The bottom and side borders are worked in seed stitch. This makes for a flat-lying edge that will be easy to seam in the finishing process. Follow the seed stitch directions as written. Do NOT slip the first stitch of every row. This is a nice practice in some instances, but is not suited to edges that will be seamed.
Following the seed stitch is a lovely 14 stitch diamond pattern – hence the name, 14 Carat! I provide both written and charted instructions for the pattern to suit your preference. The first three and last five stitches of every row will remain in seed stitch as the diamond pattern is worked. I abbreviated this in the written instructions as [seed 3] and [seed 5] for easy reading.
The diamonds include the usual yarn over, k2tog and ssk stitches that are standards in lace knitting. Row 13 contains the SK2P, a left leaning double decrease. This stitch is executed as slip one as if to knit, knit two together, pass the slipped stitch over the resulting k2tog stitch and off the right hand needle. Slipping the first stitch as if to knit gives the decrease a smooth and decidedly left lean. See my SK2P video for a quick tutorial. All wrong side rows are worked in purl, excluding the seed stitch edges. I call these recovery rows!
I believe that the key to success in lace knitting rests with two practices – lifelines and markers. The lifelines will safeguard your work and makes unravelling and rescuing stitches a snap. I recommend placing a lifeline after working a wrong side row as often as desired. See Lifelines video
I routinely use markers between stitch pattern repeats to minimize errors. The markers turn a larger piece of knitting into smaller, more manageable sections of stitches. With each repeat isolated, errors are spotted in the repeat instead of at the end of a very long row.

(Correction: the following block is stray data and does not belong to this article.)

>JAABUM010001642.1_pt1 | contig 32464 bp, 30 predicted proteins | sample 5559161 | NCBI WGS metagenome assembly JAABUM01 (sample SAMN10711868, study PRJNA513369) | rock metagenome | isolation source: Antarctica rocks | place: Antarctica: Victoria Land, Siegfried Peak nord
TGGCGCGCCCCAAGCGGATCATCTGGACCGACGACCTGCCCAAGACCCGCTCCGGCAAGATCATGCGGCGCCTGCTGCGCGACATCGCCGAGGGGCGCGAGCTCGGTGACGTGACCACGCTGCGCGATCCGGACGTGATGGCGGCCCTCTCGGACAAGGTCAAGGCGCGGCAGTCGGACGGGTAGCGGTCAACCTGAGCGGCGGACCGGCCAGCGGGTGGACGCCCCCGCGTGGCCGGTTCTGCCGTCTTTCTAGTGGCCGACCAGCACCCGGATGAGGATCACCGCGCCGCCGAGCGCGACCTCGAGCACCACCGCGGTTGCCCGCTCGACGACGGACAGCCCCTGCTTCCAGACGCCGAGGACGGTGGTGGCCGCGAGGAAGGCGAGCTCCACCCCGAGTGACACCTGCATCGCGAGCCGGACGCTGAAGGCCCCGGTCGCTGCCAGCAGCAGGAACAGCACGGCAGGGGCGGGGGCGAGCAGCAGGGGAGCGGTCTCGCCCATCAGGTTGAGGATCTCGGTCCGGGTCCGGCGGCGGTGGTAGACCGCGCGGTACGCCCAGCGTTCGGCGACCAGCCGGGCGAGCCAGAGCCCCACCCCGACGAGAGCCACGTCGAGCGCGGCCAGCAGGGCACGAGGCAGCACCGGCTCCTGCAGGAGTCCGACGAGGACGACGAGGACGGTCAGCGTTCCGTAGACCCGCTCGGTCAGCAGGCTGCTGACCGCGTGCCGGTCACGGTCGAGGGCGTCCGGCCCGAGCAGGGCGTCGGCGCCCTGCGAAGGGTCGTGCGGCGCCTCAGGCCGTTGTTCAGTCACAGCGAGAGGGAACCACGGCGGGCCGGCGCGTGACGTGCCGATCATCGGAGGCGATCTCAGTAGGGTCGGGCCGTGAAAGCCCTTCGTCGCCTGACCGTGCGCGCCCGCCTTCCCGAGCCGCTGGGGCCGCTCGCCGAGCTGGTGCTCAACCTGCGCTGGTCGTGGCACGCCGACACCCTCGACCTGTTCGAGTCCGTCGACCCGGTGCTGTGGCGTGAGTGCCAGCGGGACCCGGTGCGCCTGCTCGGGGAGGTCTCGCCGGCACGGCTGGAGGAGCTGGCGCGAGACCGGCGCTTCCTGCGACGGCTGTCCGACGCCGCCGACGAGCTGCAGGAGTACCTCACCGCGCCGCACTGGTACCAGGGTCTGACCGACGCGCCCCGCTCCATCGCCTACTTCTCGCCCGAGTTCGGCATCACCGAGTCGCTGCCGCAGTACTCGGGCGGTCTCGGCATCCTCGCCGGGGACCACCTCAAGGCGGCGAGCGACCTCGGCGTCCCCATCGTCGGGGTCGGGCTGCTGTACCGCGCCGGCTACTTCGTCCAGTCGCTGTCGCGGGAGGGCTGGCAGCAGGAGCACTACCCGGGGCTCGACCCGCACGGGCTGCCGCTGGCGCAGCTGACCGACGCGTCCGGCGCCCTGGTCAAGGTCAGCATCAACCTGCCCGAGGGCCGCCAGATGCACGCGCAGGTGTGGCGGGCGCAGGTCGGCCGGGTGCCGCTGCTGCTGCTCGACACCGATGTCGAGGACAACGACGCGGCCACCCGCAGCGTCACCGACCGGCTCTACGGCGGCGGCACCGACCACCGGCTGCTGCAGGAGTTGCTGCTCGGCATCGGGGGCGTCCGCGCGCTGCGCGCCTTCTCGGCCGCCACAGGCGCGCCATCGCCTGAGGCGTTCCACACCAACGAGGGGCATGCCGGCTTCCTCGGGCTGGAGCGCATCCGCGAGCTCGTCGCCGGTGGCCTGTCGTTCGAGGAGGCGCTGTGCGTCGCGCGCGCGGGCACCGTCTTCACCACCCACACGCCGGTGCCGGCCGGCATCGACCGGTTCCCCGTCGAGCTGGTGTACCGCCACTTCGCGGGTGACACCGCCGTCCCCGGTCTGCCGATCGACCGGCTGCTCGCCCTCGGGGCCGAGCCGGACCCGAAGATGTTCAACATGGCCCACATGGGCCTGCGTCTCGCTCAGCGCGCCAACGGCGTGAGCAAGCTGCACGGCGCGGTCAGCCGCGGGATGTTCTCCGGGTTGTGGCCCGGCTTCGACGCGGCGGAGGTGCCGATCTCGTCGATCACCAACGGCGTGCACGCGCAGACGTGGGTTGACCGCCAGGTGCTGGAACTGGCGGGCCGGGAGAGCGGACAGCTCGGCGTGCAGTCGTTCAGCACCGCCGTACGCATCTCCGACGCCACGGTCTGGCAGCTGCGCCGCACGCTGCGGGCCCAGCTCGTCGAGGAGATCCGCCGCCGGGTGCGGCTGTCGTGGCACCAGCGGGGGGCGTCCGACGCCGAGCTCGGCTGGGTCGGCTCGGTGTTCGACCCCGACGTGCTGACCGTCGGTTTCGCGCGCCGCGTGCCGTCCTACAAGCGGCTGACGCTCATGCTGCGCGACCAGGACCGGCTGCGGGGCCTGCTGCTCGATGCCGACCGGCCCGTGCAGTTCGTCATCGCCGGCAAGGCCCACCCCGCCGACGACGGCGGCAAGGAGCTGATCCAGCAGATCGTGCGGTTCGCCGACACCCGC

I recommend placing markers between each 14 stitch repeat of the diamond pattern, but there is one problem! In Row 13, the SK2P requires moving the marker to execute the k2tog portion of the decrease. I solved this dilemma by using removable stitch markers. As I got to the k2tog in the SK2P, I removed the marker, completed the SK2P, worked the last yarn over of the repeat and then replaced the marker. The marker is now automatically in the correct place for the remainder of the design – no need to reset or rearrange it later. You can actually see this shift in Chart A. If you are knitting from the chart, remember that the stitch repeat is found between the bold lines with the stitches outside of these lines serving as the edge stitches (stitches before and after the * in the written directions).
In lace knitting, the most common problem is forgetting a yarn over in a row. This omission does not mean that the row has to be removed to replace the missing yarn over. There is a quick solution called the Afterthought Yarn Over. I have a video waiting for you should you need it!
Below is a photo of Part 1. I hope you will share your photos in my Ravelry group for all to admire. I can’t wait to see them!
Small/ Med. (Large/ XL)